(push  process from ISO 25 to ISO 6400) 

 

Portra                           800                                        35, 120       
                                                              (120 & 220 are medium format: see photo #4)
           

Source:  Michael Raso's  FilmPhotographyPodcast.com

 
 


Photo of Olympus point-and-shoot film camera and digital camera by Jim Austin
© Ron Veto  All rights reserved

Photo of camera film by Jim Austin.
© Jim Austin.   All Rights Reserved.
 

Small & Satisfying: The Joy of Mystery

 

If you have only used a larger camera, shooting with a small film camera also gives you a different tactile experience, in part because of the size difference between the two (photo #2).  Grab your camera from purse or pocket, load film, raise the viewfinder to your eye, breathe, gently press the shutter, hear the soft click.  Wind.  Repeat.  Rewind.  Drop your roll off at the store.


Now, wait and wonder: did I get the shot?  Was it sharp?  When the secrets on that roll of film are developed, and you see your successful shots, you'll want to load more film into the camera (photo #3).
 

  

Five Benefits of a Small Film Camera
 

1.  A small, dark-bodied camera lets photographers be unobtrusive.  We'll explore this more below.

 

2.  Even when your subjects are aware of it, a small dull-looking camera takes away a barrier between you and your subject that a large expensive-looking camera can create.

 

3.  The small film camera can make instantaneous, natural-looking images easier to take.

 

4.  Anticipation is a key to creating spontaneous imagery.  Because the focus, aperture and shutter are all preset on a small point-and-shoot camera, I find it easier to focus only on the scene.  Paying attention to the scene, not the camera, and not the settings on the camera, improves my composition.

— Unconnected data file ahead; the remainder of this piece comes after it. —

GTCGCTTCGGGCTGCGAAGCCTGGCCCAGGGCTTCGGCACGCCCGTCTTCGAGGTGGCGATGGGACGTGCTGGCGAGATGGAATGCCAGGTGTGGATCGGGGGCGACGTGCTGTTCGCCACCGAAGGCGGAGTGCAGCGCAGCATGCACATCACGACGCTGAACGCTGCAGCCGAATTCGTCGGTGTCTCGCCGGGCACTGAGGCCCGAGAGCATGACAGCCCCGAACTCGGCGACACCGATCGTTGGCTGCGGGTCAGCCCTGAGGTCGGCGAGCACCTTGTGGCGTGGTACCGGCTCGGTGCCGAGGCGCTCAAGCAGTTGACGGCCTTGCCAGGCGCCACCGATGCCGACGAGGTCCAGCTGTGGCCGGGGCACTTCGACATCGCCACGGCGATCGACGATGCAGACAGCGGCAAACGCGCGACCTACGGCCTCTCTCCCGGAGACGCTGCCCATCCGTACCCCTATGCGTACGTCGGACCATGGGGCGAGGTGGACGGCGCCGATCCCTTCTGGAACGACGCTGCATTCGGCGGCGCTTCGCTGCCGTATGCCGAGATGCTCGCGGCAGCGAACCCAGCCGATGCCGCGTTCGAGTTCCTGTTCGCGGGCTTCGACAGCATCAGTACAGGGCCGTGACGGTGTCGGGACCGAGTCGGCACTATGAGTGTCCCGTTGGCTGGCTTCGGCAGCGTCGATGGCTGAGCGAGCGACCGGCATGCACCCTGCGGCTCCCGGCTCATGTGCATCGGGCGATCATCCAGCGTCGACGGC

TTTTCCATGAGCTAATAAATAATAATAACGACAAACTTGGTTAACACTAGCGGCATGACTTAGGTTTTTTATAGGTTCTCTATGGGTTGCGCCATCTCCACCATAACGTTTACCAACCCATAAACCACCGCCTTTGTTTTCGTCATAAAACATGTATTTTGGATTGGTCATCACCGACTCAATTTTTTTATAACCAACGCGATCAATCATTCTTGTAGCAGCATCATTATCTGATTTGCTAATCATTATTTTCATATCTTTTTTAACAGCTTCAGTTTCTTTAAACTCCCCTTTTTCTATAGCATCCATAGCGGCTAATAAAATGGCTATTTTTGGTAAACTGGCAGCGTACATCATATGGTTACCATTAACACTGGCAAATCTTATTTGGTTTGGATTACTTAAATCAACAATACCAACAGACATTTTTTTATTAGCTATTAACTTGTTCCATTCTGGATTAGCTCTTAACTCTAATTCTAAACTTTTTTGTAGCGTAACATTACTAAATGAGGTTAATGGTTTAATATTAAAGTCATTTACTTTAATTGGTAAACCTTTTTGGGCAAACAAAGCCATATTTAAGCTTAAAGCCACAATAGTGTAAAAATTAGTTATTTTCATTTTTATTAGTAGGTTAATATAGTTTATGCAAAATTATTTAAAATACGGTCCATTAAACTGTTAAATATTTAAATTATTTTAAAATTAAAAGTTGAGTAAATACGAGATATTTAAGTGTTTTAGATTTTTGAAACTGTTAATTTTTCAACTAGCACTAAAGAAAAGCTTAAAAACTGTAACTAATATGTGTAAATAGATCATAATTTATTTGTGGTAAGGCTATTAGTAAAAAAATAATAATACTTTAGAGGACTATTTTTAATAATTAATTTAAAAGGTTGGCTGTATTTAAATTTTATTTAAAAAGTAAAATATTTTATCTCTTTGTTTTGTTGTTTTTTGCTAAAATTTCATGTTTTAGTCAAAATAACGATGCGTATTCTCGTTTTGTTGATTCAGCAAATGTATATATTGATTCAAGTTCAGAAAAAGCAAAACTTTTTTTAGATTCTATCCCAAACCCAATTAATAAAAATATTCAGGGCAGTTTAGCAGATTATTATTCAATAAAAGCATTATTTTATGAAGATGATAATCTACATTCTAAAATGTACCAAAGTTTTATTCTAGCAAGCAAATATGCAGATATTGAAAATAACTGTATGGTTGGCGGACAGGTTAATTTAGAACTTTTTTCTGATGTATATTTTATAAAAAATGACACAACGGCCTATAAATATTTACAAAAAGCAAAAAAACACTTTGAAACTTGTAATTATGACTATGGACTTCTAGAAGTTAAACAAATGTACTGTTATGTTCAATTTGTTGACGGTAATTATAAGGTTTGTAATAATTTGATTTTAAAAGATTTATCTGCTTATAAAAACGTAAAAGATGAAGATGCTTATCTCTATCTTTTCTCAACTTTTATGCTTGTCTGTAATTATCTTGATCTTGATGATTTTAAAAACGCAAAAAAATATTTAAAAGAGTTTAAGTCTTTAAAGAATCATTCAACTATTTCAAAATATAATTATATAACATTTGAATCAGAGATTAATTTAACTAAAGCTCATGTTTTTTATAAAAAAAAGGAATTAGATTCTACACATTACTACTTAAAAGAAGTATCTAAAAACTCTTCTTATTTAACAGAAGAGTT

5.  The small film camera breaks two bad habits.  First, photographers can not “spray and pray”, a method sometimes used for nature action imagery with fast auto-advance digital cameras.  Second, since there is no LCD screen, there is no time wasted in habitually looking at every shot immediately after capture, or “chimping”.

 
 

Surreptitious Shutter on The Sly

 

Each moment I press the red shutter button on my Olympus to photograph, I'm secretly enthralled.  Perhaps it has to do with the sheer physical joy of taking pictures with it, or maybe it is the mystery, simplicity or the anonymity it brings to the process.  Feather light, its clamshell design captures images more surreptitiously than a digital SLR with noisier shutter volumes.  The whisper quiet shutter sound is well below ambient noise levels.  This makes the small Olympus ideal for making images on the sly.

 

But do not take my word for it.  Try this recipe yourself to explore the pleasures of working with a small film camera and save some money in the process.
 

 

Recipe for Empowering Film Photography


One: Find a Camera


Start a search for a film camera online or in a second hand store.  There are lots of inexpensive options (
Money Saving Tip: I found the Olympus XA-2 for $4.23 in a Florida Goodwill store).

 

Two: Tune up the Film Camera
 

Clean your camera. Change the batteries.
 

Photo of landscape on medium format slide film by Jim Austined.
© Jim Austin.   All Rights Reserved.
 

Three: Practice

 

Run a roll of slide film through to check the shutter speeds.  Slide film is less forgiving of over and under exposure issues (photo #4).  Make sure at some point that sunlight hits all the  outside of the camera so you can check the processed film to see if there are any light leaks that will ruin other rolls you shoot.  With processed negatives, also look for scratches on the developed film.  Get comfortable with how the camera focuses.  Practice so you know the minimum focusing distance.  Take high contrast, low contrast and back lit shots to check the lens.